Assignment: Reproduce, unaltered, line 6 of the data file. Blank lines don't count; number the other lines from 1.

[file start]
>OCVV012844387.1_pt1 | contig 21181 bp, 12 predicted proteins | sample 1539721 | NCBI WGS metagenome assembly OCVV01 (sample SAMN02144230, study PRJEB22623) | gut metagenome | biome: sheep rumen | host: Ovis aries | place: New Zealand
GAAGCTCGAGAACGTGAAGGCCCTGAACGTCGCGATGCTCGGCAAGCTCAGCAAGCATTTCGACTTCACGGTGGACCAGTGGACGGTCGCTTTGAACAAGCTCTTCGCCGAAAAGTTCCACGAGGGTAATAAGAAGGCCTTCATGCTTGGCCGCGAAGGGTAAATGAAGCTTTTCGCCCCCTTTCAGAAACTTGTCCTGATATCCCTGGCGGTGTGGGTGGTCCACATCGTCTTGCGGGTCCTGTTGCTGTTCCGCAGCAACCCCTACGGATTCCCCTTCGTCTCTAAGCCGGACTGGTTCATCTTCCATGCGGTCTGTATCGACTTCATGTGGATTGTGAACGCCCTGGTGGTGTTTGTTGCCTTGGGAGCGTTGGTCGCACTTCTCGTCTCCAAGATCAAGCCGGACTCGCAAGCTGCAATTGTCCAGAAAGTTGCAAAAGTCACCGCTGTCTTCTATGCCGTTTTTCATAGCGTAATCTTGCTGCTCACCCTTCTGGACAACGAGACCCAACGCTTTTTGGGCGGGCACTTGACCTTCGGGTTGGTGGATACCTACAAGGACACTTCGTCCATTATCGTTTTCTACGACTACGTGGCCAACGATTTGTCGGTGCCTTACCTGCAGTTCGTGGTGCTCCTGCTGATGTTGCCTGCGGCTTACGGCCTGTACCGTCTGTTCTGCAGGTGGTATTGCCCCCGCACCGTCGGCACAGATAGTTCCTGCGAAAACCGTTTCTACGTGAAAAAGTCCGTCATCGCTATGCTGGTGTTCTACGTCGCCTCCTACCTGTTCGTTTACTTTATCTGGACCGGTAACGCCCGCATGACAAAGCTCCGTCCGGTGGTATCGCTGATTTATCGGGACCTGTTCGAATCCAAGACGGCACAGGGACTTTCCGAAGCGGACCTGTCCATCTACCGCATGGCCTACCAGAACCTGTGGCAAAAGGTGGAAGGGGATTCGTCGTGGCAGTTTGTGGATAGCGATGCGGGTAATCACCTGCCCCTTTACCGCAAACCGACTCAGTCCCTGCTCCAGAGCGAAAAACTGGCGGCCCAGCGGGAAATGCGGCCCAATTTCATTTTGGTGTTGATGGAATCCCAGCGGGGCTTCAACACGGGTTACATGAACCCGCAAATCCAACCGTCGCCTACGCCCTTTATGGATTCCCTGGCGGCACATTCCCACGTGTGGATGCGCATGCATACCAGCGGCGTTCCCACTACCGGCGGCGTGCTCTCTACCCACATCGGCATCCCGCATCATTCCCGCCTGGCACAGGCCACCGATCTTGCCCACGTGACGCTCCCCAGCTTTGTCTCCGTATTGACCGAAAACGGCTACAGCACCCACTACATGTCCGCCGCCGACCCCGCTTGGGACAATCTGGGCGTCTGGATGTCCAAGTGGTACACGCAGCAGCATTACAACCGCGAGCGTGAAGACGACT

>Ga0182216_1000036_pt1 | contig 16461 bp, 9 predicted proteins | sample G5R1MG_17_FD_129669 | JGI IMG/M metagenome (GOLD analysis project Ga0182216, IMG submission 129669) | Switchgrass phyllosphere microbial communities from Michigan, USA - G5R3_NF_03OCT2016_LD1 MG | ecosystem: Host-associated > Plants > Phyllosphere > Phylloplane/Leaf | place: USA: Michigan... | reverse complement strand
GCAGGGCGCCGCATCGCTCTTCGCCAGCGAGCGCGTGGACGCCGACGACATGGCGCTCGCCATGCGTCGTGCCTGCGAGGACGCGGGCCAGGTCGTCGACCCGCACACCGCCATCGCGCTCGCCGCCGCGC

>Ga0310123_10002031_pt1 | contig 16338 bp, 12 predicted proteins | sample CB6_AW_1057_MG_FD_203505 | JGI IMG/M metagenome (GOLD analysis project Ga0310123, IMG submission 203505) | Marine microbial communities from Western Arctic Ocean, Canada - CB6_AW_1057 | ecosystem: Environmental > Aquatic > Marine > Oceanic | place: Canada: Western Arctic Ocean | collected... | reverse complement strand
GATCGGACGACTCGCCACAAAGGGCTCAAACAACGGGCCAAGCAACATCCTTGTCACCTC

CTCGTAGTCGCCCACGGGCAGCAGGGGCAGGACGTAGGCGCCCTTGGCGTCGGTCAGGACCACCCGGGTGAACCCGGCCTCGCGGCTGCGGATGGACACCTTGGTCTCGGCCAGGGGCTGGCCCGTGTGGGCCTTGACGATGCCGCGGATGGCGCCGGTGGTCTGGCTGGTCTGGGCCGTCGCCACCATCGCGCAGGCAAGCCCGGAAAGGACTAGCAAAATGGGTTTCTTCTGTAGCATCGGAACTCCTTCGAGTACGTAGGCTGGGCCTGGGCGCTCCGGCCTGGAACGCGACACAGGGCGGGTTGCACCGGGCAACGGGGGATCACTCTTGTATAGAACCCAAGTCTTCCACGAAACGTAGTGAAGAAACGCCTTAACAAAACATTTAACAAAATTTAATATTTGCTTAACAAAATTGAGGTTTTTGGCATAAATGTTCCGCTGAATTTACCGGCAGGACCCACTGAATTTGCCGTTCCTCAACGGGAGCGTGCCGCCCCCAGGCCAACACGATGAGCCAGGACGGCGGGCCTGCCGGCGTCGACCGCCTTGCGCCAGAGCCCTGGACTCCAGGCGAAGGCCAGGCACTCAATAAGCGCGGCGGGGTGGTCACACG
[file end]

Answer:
GATCGGACGACTCGCCACAAAGGGCTCAAACAACGGGCCAAGCAACATCCTTGTCACCTC